29 March 2012 by Pelle Neroth
He thinks hardware is a static market; and the companies able to change the rules of the game are those specialising in online service provision. Examples could be internet-mediated education, and smart phones to monitor the exercise habits and heartbeat rates of an ageing population.
Zennström and his partner Janus Friis sold Skype to Ebay for $3bn in 2005, then bought it back and sold it to Microsoft for $8.5bn in 2011. He is the most successful tech entrepreneur in modern Sweden - but not the only one. Other well known Swedish innovations include MySQL, sold to Sun Microsystems for $1bn in 2009; Spotify, the streaming music service; and DICE games, which developed the successful Battlefield series.
These Swedish successes, in turn, have been a source of inspiration for a new, younger internet entrepreneur generation, now being highlighted in the media at home and abroad. Ten years ago, if you said the words "Sweden", "internet" and "retail", you might have come up with the name Boo.com, the apparel retailer whose three young founders burned through $135m of venture capital in just 18 months. The problem with "one of the greatest busts in internet history" was overstaffing and bandwidth intensive graphics at a time most people were on dial-up. Cofounder Ernst Malmsten later wrote about his experience in a book entitled Boo Hoo.
The new companies have names like IZettle, Wrapp and Soundcloud and are in the process of being launched in the UK and the US. IZettle is a small gadget you attach to your mobile phone that allows card payments to be taken on it. Perfect for small businessmen, couriers, deliverymen. Wrapp is an online gift card service, Facebook based, that enables the voucher sent to your friends' or lover's mobile to be taken to the retailer, who scans it off and permits the purchase.
Sweden has always been a technology-oriented country. Alfred Nobel pioneered dynamite in the 19th century, Ericsson was a leader in phones; today it is one of the world's largest telephone equipment manufacturers. Sweden has produced two volume carmakers, Volvo and Saab. It is sometimes said the long, dark winters turn the Swedish male into a tinkerer. In a small country, entrepreneurs have to think internationally from the start.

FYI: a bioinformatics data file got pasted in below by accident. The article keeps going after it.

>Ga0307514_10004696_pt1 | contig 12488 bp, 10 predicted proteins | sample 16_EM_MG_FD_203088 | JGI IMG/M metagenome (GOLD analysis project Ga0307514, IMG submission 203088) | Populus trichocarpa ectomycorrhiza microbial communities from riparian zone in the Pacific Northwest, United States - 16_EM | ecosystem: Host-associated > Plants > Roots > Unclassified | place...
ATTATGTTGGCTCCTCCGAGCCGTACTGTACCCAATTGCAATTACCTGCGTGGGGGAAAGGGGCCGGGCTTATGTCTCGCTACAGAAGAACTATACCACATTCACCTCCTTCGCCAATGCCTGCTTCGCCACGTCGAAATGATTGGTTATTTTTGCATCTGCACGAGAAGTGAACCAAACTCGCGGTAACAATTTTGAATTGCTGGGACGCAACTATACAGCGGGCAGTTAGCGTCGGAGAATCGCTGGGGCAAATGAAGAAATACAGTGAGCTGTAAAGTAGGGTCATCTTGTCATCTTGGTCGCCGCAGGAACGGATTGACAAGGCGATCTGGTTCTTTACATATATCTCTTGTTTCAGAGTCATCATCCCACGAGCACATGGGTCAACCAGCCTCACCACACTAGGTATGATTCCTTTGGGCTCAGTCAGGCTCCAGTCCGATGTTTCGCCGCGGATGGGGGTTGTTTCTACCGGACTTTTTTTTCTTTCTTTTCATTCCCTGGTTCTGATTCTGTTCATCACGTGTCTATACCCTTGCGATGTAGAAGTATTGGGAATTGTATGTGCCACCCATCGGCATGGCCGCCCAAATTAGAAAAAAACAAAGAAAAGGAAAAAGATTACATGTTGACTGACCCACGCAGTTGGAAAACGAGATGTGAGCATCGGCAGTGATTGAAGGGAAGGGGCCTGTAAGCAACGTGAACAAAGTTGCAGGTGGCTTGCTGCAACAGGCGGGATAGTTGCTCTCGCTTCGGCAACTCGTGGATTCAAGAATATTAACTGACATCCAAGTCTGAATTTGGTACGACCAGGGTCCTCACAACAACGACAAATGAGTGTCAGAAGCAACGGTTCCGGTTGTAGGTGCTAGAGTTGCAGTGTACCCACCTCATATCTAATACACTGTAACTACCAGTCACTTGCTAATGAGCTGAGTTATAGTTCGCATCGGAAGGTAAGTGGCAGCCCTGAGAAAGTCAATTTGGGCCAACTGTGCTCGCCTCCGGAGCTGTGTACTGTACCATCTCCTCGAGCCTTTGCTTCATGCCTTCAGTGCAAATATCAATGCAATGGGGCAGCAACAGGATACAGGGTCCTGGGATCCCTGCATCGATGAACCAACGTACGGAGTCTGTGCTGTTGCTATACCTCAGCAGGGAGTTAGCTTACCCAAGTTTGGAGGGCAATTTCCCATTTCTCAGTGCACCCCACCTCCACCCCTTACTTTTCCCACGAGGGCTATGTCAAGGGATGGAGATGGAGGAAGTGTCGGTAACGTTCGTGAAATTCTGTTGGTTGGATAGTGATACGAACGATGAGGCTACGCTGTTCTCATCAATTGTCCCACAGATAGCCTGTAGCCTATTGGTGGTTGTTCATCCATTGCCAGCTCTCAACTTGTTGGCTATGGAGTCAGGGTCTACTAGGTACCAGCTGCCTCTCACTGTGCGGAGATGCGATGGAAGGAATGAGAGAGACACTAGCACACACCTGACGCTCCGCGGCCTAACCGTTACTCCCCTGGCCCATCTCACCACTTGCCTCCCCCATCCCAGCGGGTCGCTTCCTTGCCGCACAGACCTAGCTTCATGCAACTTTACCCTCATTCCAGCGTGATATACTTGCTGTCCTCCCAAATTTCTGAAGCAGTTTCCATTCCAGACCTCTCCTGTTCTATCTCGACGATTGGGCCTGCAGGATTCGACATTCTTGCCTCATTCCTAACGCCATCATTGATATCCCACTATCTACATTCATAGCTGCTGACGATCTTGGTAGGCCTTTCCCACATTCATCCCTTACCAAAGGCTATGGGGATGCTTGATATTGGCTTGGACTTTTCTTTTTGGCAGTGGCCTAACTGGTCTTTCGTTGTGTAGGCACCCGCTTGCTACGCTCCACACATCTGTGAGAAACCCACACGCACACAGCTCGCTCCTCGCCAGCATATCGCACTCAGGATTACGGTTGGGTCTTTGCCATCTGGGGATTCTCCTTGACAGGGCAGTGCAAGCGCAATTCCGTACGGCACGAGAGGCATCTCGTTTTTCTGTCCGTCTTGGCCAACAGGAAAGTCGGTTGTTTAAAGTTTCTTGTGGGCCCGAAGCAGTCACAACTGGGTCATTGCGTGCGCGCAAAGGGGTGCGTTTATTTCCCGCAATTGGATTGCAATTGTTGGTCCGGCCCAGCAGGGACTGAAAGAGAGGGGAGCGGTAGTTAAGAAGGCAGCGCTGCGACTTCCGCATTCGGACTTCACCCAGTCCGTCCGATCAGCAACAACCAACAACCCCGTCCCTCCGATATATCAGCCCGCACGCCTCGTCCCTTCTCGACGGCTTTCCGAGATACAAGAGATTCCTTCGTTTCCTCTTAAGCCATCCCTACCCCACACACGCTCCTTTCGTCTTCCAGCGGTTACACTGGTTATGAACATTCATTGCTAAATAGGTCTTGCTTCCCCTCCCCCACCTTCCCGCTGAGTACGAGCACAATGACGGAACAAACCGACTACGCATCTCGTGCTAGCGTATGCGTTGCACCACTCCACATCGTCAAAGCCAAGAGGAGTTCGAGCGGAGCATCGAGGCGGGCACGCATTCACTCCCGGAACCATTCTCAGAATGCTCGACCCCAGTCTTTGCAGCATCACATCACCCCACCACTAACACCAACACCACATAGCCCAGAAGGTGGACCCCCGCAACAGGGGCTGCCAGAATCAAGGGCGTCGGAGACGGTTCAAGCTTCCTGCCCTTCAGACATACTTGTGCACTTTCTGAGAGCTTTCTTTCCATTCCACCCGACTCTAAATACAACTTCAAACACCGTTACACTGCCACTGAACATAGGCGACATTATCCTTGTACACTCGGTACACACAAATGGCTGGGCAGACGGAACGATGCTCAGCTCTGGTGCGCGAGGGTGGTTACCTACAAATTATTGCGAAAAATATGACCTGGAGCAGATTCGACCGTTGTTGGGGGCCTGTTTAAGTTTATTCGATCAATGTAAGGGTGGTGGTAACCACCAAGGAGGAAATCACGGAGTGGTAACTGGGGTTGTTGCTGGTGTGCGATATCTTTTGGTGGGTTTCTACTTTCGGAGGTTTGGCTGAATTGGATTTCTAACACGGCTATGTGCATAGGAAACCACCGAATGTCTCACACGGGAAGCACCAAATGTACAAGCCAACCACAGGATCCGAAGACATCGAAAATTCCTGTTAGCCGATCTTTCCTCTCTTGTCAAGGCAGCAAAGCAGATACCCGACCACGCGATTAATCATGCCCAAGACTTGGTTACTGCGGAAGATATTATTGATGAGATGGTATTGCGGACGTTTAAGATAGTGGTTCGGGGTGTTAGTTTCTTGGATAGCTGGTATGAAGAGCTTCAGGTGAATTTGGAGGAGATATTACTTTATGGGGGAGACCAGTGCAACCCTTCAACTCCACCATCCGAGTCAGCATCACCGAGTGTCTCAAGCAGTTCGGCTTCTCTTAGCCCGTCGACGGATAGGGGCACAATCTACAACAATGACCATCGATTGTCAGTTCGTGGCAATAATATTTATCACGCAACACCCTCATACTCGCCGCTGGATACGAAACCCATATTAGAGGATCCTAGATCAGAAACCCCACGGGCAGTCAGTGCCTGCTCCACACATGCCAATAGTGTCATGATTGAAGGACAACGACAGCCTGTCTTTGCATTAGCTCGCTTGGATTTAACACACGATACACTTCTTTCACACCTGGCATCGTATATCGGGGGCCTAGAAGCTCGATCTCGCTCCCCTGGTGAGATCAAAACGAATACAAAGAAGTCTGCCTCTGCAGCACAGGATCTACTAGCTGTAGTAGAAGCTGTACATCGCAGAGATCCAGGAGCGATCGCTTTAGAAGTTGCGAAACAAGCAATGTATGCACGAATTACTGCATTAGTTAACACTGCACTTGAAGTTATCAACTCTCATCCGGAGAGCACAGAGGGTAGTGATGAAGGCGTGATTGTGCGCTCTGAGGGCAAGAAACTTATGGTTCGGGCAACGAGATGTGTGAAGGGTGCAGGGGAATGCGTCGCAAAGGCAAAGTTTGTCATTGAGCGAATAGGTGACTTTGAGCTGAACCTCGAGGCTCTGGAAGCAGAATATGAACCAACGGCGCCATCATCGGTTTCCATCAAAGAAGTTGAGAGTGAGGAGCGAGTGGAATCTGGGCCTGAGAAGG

Some of the entrepreneurs have benefited from international venture capital from companies like KPCB and Greylock; others, like Scrive, a service that allows contracts to be signed digitally, started out self funding. According to the FT, quoting Thomson Reuters, Stockholm tech firms got nearly $200m in US venture capital funding last year and $308m in 2010, less than London but more than either Paris or Berlin.(1)
All this is important.
David Cameron has talked about Scandinavia and the lessons the region can teach Britain in terms of equality and high living standards coexisting with open economies and technological innovation. A few weeks ago Swedish prime minister Fredrik Reinfeldt brought together UK and Nordic/Baltic leaders in Stockholm for a relaxed, informal two day policy-making seminar.* It was doubtless a morale booster for Cameron after the spectacular snub by the French and Germans in Brussels last December, when he vetoed a new euro pact. Reinfeldt, a fellow conservative, has long been a supportive political friend. Neither France not Germany were invited to the Stockholm meeting.
But Cameron seems genuinely curious about the Scandinavian way (2) - which may make him suspect in traditional Tory circles.
Last year, the same Nordic-UK grouping of prime ministers met in London, and Zennström and other tech leaders attended to help showcase Scandinavian technology and social policy.** At the annual conference of the global elite in Davos a few days later, Cameron used Spotify as an example to describe how big ideas flourish in free societies. (3)
Incidentally, I would not be surprised if issues other than IT technology were discussed, although this was absolutely not on the official agenda. For example, the Arctic, which I wrote about a few weeks ago. A Norwegian military transport plane crashing in Northern Sweden (4), killing five, highlights the fact that a big NATO exercise has just taken place in the region. (5) Sweden, for instance, chairs the Arctic Council (of which Britain is not a member) this year.
When you are jockeying for position in the Arctic, as Britain surely is, it must help to have Scandinavian friends.
*2012 Stockholm seminar http://www.sweden.gov.se/nff
**2011 London seminar http://bit.ly/xJ1cPd
Pelle Neroth -- EU correspondent
Posted By: Pelle Neroth @ 29 March 2012 09:06 AM General
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